When regulators insist on timely compliance it’s no surprise that the regulated grow cynical when their efforts aren’t reciprocated.
Registered liquidators have been telling Insolvency News Online (INO) that all is not as it should be in respect of the provision of documents by the Australian Tax Office (ATO) in response to requests made through the ATO business portal.
The requests are made under Freedom of Information (FOI). One practitioner told INO he had more than 15 matters where requests were outstanding by as much as four months.
He said this meant that the three month statutory report to creditors on these matters would be of little use as the outstanding information was usually essential in determining when a company became insolvent.
The practitioner also said that the delays commenced in May this year and while it was normal for response times to extend during the Christmas/New Year break, his experience was that they were normally back to the usual four to six weeks by March.
This year though, response times hit a wall in May. “There are a lot of privacy issues,” the liquidator conceded. “They need to go through the correspondence and often redact a lot of the contents,” he said.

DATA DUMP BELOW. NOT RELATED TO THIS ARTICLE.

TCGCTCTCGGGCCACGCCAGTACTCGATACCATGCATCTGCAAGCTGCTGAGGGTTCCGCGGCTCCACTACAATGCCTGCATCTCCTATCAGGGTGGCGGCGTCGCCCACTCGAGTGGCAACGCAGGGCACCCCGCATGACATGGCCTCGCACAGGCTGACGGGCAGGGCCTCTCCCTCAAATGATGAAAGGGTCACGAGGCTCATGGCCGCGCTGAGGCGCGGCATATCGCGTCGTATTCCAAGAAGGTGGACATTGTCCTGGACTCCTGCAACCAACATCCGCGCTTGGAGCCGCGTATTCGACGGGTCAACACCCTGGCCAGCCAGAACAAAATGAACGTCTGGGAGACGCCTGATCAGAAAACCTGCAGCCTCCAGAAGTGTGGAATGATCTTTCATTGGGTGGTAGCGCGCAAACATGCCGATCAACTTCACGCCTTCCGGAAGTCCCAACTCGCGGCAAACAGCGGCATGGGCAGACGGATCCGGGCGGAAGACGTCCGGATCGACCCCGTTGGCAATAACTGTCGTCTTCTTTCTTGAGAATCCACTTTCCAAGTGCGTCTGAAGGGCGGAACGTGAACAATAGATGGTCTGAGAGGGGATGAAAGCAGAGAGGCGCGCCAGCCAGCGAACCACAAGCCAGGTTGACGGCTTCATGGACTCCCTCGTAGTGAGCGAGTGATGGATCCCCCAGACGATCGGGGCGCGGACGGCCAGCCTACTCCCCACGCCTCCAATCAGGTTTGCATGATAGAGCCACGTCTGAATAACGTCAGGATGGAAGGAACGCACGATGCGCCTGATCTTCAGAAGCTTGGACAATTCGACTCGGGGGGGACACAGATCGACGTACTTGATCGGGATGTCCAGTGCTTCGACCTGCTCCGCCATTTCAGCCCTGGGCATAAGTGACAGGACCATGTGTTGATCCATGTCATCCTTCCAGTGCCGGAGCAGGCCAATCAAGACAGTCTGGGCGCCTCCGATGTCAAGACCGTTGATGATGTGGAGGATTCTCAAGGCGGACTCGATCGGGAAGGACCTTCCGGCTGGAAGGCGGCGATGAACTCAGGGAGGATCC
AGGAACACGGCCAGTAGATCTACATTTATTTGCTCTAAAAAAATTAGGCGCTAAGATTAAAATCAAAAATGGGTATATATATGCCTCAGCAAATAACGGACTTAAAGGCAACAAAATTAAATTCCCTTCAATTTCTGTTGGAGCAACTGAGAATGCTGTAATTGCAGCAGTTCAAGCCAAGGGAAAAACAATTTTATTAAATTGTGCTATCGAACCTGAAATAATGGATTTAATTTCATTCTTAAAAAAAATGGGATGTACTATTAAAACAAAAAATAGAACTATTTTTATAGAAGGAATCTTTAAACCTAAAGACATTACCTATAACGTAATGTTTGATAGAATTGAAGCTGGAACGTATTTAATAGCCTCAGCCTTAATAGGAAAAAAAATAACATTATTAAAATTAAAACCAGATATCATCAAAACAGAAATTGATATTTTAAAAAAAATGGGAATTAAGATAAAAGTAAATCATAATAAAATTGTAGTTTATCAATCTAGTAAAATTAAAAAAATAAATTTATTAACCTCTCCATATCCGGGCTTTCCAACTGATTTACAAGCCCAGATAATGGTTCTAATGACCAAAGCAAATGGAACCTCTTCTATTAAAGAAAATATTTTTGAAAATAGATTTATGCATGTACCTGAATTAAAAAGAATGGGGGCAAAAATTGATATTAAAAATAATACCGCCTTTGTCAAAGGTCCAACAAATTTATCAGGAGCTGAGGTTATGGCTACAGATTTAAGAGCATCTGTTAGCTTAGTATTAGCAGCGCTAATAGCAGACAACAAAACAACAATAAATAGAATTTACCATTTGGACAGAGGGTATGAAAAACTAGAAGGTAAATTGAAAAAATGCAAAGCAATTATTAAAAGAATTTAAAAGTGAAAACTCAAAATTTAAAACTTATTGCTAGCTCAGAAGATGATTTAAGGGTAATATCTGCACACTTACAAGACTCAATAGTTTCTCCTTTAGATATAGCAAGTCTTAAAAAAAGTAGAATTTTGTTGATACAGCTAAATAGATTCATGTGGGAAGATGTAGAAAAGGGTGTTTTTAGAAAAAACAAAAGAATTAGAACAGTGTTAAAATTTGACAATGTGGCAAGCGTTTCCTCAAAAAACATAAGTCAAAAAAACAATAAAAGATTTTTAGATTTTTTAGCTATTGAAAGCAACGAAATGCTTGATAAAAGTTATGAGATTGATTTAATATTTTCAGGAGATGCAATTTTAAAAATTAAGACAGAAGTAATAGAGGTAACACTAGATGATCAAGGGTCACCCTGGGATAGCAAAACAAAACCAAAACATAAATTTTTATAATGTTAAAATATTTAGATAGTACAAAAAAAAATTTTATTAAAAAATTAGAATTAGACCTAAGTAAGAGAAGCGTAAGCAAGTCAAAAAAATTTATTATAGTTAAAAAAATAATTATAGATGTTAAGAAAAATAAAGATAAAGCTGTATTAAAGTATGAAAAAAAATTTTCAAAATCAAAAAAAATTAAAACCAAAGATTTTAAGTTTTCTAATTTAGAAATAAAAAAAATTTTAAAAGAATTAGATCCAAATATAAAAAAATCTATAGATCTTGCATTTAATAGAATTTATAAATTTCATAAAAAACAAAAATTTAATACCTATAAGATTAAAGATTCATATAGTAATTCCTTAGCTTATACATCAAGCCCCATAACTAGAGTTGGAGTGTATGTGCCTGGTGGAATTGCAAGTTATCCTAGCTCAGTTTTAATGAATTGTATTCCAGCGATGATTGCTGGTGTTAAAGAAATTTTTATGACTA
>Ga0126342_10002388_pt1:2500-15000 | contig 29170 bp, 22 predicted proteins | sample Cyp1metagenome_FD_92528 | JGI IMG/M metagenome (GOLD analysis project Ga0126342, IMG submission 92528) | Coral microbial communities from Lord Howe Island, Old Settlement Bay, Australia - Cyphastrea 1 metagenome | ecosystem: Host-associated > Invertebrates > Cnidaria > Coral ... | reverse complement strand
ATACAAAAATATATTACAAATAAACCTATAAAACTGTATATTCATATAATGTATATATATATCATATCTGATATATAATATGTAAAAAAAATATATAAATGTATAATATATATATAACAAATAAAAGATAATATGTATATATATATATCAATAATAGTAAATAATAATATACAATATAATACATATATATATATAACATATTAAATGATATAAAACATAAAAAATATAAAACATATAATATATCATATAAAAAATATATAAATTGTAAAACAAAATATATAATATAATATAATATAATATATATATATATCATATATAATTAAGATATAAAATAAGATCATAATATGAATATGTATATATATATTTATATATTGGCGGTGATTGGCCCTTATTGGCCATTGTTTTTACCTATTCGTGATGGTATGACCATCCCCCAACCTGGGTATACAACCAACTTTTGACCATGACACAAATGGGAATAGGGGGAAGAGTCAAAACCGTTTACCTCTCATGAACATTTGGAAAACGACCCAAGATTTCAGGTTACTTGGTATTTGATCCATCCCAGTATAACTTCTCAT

It’s also quite possible that liquidators who’ve taken on a lot of speculative matters see a preference paid to the ATO as the fastest and surest way of guaranteeing their fees.
No doubt the ATO might also view a high volume of FOI requests in unfunded matters as a prelude to a demand for the return of a preferential payment.
But nothing yet explains why for this liquidator at least, the normal four to six week turnaround period stopped in May and why he’s still waiting for documents in some cases more than four months.
INO asked the ATO yesterday if there were resourcing or technology issues contributing to the extended response times.
In a statement provided after deadline an ATO spokesman said: “The ATO encourages any insolvency practitioners who are concerned about the status of their requests to email us: email@example.com,” he said.
“The process for responding to liquidators’ requests for documents is naturally highly labour intensive, and the nature and complexity of each request can vary considerably.
“We are aware that on hand work volumes are currently higher than usual and that this may see some requests being processed in longer timeframes.
“We are currently applying both systems and resourcing changes that we expect will make a positive impact.”